Remember as Vince Lombardi once said, “Winners never quit and quitters never win.”

Your thoughts? Post ’em below!

~ Jason

Killer Marketing Secret with Example

People often ask me what kind of marketing I do for my dojo. 

“Do you drop flyers on windshields?”

“I hear demonstrations are a great way to get new students, do you do that?”

“What about yellow pages, do use them?”

The answer is a resounding no. None of the above.

Have I used these types of things? Sure, I’ve tried all kinds of things and I’ve paid attention to what works  and what doesn’t. And at the end of the day I focus on those things that DO work, and let others do the things that don’t.

This is KEY to having a successful full time dojo.

KILLER TIP: In fact I track not only what marketing sources get most students, but know which sources produce the longest serving students and focus on those methods.

And you know I’m probably the world’s laziest marketer. In fact my marketing is sometimes downright pathetic, yet my dojo continues to grow from strength to strength.

So what do I do?

Well I have 4 rules when it comes to marketing:

1) I like it to be inexpensive, free if possible.
2) I like other people to do the work for me.
3) I don’t like to put in too much continued effort – I like to set things up once and let them take care of themselves.
4) It’s got to get good results.

So recently when I won the WEKAF Stickfighting World Championship I thought, how can I use this in my marketing to promote my school?

Well here’s what I did:

1) I wrote a short press release (30 minutes work)
2) I sent it to 3 local papers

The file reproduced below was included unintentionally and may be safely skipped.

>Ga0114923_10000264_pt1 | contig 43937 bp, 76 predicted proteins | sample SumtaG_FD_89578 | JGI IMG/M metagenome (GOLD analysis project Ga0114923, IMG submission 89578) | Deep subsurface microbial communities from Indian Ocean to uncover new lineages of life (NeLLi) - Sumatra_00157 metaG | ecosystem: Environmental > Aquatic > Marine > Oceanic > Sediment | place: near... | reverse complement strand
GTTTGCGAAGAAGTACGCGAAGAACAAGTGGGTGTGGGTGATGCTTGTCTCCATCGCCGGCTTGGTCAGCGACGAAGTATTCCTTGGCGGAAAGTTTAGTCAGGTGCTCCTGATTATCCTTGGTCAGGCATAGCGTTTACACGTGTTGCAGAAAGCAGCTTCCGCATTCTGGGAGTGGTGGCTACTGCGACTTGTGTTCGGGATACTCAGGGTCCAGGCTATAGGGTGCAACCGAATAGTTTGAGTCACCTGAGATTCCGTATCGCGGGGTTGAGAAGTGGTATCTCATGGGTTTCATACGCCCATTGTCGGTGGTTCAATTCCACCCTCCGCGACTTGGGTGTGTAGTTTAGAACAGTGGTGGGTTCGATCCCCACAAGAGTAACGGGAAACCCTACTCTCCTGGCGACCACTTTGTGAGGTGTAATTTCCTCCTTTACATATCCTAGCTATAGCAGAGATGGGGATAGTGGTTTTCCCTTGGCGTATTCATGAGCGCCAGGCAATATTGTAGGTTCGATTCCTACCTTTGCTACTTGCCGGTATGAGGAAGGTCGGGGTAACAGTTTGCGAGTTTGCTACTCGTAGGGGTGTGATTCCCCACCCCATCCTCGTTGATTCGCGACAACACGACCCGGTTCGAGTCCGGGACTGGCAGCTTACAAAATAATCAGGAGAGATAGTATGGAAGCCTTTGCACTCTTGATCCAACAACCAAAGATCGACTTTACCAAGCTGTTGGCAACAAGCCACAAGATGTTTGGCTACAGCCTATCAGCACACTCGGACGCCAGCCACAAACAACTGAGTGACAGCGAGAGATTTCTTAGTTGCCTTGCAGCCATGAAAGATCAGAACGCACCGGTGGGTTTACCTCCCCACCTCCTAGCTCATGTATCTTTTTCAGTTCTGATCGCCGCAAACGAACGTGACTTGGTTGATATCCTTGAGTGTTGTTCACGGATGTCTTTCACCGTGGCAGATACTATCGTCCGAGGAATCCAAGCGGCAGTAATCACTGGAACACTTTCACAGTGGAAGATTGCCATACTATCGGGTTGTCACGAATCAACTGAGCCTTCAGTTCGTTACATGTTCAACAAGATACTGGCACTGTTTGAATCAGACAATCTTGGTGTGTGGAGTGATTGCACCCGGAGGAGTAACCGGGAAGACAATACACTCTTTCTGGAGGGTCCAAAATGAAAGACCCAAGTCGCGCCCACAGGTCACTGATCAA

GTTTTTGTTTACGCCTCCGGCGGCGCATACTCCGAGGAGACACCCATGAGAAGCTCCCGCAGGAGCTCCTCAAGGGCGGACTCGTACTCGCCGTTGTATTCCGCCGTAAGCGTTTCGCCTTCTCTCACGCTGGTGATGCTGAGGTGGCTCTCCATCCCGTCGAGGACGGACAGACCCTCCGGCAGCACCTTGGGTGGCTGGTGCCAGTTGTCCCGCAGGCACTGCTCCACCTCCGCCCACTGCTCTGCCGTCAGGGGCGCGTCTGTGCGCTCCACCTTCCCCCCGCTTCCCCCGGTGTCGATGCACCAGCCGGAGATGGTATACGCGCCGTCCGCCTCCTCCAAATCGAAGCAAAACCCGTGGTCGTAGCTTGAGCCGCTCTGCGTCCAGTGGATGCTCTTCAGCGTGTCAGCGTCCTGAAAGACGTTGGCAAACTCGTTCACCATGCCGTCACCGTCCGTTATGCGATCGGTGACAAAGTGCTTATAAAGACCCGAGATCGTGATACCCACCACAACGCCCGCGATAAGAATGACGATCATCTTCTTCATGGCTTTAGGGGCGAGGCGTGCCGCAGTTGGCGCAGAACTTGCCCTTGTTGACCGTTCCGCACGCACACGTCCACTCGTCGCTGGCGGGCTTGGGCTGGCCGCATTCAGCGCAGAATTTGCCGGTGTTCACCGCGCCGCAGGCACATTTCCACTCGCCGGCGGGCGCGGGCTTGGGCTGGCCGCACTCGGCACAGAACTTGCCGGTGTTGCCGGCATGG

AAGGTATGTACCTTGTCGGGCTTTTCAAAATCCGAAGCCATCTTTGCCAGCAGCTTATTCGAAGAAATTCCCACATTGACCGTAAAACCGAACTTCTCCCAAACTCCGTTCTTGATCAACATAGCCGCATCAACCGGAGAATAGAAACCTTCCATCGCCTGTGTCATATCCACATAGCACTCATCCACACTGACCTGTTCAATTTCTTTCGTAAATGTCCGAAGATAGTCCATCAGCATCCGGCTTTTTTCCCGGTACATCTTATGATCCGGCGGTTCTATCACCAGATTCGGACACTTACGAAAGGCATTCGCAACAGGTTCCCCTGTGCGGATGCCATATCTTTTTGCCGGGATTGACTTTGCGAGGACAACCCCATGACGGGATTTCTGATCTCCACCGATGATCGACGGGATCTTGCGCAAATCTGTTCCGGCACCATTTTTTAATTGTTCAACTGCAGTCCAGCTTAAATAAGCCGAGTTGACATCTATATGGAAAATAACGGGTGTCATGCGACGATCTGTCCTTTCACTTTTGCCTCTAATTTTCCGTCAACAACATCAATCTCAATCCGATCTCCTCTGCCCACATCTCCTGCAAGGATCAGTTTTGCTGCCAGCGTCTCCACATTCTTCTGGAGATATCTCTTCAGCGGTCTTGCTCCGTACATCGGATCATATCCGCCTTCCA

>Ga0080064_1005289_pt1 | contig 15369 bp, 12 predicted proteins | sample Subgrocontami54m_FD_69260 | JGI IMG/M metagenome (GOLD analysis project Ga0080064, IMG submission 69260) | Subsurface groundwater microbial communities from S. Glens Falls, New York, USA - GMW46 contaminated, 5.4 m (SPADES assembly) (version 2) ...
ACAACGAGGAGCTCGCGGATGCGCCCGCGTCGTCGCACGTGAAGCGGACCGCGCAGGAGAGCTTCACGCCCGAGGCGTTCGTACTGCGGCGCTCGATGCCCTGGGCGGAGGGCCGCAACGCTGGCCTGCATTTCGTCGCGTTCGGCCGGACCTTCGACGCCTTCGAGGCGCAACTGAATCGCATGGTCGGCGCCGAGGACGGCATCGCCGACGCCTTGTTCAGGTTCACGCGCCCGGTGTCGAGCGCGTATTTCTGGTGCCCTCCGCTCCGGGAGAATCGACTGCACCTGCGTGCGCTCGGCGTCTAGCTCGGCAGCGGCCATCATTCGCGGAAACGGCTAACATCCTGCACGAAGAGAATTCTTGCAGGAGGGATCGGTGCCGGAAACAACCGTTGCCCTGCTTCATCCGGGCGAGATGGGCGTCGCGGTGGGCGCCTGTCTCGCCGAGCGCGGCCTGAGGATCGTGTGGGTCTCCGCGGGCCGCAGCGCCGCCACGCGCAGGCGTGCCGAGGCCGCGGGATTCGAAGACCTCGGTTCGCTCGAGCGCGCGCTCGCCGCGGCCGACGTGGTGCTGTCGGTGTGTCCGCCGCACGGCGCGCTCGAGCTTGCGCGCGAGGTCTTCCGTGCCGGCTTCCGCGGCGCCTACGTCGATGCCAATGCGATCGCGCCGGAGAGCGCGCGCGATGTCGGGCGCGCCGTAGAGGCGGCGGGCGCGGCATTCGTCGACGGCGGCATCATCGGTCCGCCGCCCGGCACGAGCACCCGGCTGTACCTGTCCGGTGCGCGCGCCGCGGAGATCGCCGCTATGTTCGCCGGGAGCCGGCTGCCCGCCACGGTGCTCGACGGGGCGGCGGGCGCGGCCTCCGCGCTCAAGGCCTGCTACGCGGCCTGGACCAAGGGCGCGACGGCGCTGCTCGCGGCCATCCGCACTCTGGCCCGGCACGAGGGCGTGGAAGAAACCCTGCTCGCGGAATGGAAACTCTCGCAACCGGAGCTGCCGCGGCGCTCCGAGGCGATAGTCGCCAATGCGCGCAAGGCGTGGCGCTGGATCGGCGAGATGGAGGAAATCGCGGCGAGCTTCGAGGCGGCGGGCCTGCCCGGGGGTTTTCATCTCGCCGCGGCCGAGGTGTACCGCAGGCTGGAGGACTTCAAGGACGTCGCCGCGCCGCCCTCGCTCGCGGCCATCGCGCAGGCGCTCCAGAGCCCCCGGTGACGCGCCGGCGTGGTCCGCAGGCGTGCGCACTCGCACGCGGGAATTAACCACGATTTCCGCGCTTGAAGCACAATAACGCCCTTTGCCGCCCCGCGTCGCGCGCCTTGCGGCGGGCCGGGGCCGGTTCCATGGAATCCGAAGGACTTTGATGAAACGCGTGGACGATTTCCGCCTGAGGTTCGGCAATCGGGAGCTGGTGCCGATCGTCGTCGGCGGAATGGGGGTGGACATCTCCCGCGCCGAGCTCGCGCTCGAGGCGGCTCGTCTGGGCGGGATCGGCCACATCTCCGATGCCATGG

3) The editor of the biggest of the three papers called me for an interview (20 minutes) and I sent him a photo
3) The story ran in this morning’s paper and also on their web site.

So this fits my 4 criteria above:

1) It was free to do
2) The editor did most of the work
3) The article is now out there in today’s paper, and also on The Press Enterprise web site, which can be linked to forever
4) Past experience tells me that this article will get in front of 10’s of thousands of people, create word of mouth and great exposure for our dojo.

If you’d like to read the article here it is…


Now is this the only way I market?

No of course not.

You’ve got to have multiple streams that bring you traffic and make your phone ring consistently. But this is one example of an excellent way to get exposure for you and your school. I hope you can use it as an example for yours – unless you’re one of my competitors… =)

Well, that’s rather inconvenient…

She stood outside the dojo peering in watching the class in progress.

As I instructed my juniors I saw her then read the information on the front door including the training schedule and the sign that blatantly asks people to use the other door to enter and to follow the signs. It’s really quite obvious, and not too challenging.

Of course she ignored the sign and opened the front door and stepped directly onto the tatami, interrupting my class with, “Sorry, can I get some information?”

“Sure… please come around back to the reception. Just follow the signs.” I responded.

“Around back? Huh?”

“Yes, just follow the signs.” I signaled.

Perplexed by the complexity of my request, she closed the door and then quizzically reread the sign as if I’d asked her to do something absurd.

After a few minutes when there was a point during class I was able to leave the floor to attend to my new best friend’s inquiry. She requested some information about our classes, times and prices for her kids (aged 13 and 15) – you know, the usual stuff.

Since according to her that her 13 year old was as tall as me at 6′, I suggested he would be in our adult class (15 and up) with his elder brother.

“But he’s only 13!” she exclaimed.